'Typically Dutch' cows on new stamps


24 January 2024
PostNL released the latest in its Typically Dutch series on 2 January – the first of this year’s issues in the series. This multi-year series started in 2020 and all this year’s releases will be dedicated to well-known animals, with this issue on the theme of cows. Other issues in the 2024 series will feature dogs (12 February), horses (25 March), songbirds (13 May) and cats (12 August).

The six identical stamps in the sheet, priced at €6.54, have value 1 for mail up to and including 20g with a destination within the Netherlands.

The stamp has been designed by Total Designs in Amsterdam, who have been responsible for the Typically Dutch series since 2020. PostNL asked the agency to incorporate the Delft Blue theme into the 2024 series, and Artificial intelligence has been used to help design the stamp.

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Cattle have been kept by humans for a long time, probably for more than 10,000 years, with long-term domestication and breeding programs creating many different breeds. Modern-day domesticated cattle are descended from wild cattle, known as aurochs, who became extinct in the 17th century due to the loss of habitat and overhunting.

Today, about 3.8 million cattle are currently registered in the Netherlands, including 1.6 million dairy cows, with the average dairy farm having 110 dairy cows and 58 female young cattle. The country’s lush pastures and temperate maritime climate make it ideal for dairy farming.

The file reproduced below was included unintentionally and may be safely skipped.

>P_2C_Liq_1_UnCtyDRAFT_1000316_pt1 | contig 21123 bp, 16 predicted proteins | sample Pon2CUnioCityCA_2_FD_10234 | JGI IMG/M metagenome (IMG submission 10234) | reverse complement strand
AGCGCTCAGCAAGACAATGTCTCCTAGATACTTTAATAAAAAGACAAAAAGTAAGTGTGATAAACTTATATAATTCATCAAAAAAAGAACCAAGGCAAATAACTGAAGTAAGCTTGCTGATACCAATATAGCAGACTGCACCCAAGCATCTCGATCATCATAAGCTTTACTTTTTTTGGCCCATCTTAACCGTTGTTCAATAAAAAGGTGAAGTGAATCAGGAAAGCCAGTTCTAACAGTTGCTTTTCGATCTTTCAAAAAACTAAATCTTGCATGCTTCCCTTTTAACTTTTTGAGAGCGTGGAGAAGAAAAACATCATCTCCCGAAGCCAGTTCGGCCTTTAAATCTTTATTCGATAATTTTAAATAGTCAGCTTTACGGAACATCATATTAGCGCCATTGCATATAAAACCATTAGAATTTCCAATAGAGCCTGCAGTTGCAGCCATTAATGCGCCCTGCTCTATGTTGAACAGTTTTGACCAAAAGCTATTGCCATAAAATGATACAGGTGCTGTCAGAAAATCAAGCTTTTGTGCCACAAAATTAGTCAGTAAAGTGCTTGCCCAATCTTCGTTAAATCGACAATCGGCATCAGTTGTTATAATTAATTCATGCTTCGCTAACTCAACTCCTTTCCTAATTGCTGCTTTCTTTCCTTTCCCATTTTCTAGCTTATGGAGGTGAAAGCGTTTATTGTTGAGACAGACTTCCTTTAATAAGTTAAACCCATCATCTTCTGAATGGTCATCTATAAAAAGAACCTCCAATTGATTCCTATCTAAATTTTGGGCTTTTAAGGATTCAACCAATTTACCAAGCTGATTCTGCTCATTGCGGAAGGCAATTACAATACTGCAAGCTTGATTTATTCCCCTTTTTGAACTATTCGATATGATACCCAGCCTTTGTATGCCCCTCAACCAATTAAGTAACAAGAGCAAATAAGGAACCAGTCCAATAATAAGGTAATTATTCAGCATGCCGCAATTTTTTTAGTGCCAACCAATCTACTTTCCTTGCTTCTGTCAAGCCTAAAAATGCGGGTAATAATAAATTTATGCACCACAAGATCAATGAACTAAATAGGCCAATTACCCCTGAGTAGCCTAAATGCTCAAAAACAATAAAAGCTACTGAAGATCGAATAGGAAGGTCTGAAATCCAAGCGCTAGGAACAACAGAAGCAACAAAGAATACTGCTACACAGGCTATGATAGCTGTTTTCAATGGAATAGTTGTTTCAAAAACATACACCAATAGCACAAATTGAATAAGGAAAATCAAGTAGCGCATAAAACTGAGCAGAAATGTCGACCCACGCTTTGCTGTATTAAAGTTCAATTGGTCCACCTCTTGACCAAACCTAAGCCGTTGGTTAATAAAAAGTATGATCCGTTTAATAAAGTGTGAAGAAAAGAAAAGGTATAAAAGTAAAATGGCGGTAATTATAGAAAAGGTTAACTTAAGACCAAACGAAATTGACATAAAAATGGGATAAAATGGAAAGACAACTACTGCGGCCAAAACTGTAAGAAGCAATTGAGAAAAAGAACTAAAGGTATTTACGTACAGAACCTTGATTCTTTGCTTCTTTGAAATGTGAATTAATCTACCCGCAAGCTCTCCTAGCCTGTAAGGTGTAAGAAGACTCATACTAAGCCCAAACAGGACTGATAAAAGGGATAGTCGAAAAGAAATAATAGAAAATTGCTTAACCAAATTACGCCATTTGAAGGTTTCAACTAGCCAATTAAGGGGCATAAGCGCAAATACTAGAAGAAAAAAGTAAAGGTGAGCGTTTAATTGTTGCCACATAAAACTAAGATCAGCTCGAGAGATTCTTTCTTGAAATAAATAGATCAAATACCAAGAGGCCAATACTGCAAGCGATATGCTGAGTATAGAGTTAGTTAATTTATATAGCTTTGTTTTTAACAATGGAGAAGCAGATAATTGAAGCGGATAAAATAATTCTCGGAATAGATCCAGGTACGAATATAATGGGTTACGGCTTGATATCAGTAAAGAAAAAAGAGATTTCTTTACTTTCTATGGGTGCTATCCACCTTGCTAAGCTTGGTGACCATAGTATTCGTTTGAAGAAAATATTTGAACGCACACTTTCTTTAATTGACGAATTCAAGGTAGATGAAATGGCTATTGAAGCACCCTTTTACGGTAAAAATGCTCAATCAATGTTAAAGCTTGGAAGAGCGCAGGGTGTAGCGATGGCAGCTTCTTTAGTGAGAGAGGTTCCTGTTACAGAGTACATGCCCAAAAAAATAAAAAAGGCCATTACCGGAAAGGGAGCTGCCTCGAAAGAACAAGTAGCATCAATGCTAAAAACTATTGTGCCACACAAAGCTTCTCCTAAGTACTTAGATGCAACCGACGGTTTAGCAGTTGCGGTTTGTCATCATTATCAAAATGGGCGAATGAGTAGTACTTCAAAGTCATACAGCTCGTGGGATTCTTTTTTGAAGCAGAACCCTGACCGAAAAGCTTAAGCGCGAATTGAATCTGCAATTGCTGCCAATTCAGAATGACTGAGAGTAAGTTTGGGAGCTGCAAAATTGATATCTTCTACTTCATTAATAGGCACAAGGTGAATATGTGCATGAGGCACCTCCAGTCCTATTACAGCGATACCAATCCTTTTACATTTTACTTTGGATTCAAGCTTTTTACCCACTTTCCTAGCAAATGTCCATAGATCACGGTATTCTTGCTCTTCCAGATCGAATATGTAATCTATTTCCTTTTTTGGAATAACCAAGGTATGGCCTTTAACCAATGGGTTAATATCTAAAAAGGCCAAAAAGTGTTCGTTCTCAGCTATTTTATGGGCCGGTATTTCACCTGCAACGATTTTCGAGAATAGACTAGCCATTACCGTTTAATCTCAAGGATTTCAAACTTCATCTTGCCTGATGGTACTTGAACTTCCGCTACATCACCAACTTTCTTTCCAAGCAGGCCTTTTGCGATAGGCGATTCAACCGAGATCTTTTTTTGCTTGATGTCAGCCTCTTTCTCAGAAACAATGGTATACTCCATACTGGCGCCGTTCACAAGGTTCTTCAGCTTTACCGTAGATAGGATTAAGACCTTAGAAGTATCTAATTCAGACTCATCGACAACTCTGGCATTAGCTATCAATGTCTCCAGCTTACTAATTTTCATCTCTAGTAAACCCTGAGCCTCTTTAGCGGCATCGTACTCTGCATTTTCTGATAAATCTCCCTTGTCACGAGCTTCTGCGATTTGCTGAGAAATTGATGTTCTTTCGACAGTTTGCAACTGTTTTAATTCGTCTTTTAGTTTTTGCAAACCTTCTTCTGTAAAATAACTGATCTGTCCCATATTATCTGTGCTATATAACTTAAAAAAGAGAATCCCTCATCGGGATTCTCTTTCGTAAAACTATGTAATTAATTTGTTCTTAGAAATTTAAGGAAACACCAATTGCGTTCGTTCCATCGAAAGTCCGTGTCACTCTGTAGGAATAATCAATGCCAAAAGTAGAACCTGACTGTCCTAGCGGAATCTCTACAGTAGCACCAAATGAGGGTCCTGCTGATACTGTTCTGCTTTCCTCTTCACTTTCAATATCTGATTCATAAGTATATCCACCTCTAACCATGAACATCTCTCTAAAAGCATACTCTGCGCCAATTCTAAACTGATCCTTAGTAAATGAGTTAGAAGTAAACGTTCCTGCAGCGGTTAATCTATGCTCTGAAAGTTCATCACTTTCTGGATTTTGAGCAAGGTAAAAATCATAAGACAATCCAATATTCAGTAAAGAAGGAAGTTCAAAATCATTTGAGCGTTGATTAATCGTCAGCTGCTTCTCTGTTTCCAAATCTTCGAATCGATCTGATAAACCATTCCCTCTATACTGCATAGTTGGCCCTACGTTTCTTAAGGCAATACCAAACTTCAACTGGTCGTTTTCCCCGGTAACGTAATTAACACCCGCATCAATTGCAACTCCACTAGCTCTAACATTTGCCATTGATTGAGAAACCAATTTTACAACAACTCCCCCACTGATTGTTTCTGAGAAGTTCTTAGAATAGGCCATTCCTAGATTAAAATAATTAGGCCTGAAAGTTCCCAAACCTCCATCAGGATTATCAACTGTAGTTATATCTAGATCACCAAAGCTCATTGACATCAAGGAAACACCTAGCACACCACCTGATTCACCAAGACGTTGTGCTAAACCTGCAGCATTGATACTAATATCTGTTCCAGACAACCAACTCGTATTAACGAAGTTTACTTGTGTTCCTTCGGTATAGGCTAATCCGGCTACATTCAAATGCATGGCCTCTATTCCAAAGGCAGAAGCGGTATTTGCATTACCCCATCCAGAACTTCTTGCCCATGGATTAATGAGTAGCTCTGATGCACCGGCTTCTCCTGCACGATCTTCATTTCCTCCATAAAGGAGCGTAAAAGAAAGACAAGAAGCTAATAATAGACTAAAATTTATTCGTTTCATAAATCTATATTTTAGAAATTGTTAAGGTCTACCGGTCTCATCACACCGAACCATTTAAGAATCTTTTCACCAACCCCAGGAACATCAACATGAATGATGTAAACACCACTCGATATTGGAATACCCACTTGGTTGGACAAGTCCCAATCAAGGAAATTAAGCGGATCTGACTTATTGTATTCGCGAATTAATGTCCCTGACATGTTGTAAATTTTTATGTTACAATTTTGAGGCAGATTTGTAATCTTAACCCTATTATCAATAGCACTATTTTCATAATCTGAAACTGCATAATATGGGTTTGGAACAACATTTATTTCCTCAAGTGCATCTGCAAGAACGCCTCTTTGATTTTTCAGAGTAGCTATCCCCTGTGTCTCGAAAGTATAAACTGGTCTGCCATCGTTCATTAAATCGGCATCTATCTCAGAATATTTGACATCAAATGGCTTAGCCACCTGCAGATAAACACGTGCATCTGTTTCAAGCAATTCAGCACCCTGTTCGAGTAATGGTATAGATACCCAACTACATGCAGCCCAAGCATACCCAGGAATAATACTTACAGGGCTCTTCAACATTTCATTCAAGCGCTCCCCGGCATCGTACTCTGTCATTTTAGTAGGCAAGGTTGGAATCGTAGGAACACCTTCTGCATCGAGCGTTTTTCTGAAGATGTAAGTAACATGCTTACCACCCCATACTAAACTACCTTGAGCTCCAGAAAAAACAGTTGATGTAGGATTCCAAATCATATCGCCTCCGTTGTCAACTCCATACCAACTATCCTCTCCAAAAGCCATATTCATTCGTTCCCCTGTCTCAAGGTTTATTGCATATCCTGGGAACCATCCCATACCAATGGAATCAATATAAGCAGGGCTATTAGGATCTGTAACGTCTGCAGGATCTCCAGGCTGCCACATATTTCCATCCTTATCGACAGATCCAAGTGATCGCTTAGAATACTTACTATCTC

The world-famous Friesian cow originates from the Netherlands and is an integral part of the Dutch countryside and dairy industry, especially in its cheese production.

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The stamps feature the statues of two cattle standing next to each other in the form of Delft Blue pottery.

This Dutch product developed in the 17th century as an alternative to porcelain imported from China by the Dutch East India Company (VOC). As the imported product proved very popular among the elite, potters in Dutch towns tried to replicate it, with those in Delft proving the most successful, developing a ceramic product that could be compared to Chinese porcelain in shape, shine and decoration. Delft Blue became very popular in a short time and experienced a heyday in the period 1650–1750 with about 100 pottery factories.

Today, there are only a few factories that produce Delft Blue in the classic way, including De Porceleyne Fles and Heinen Delfts Blauw.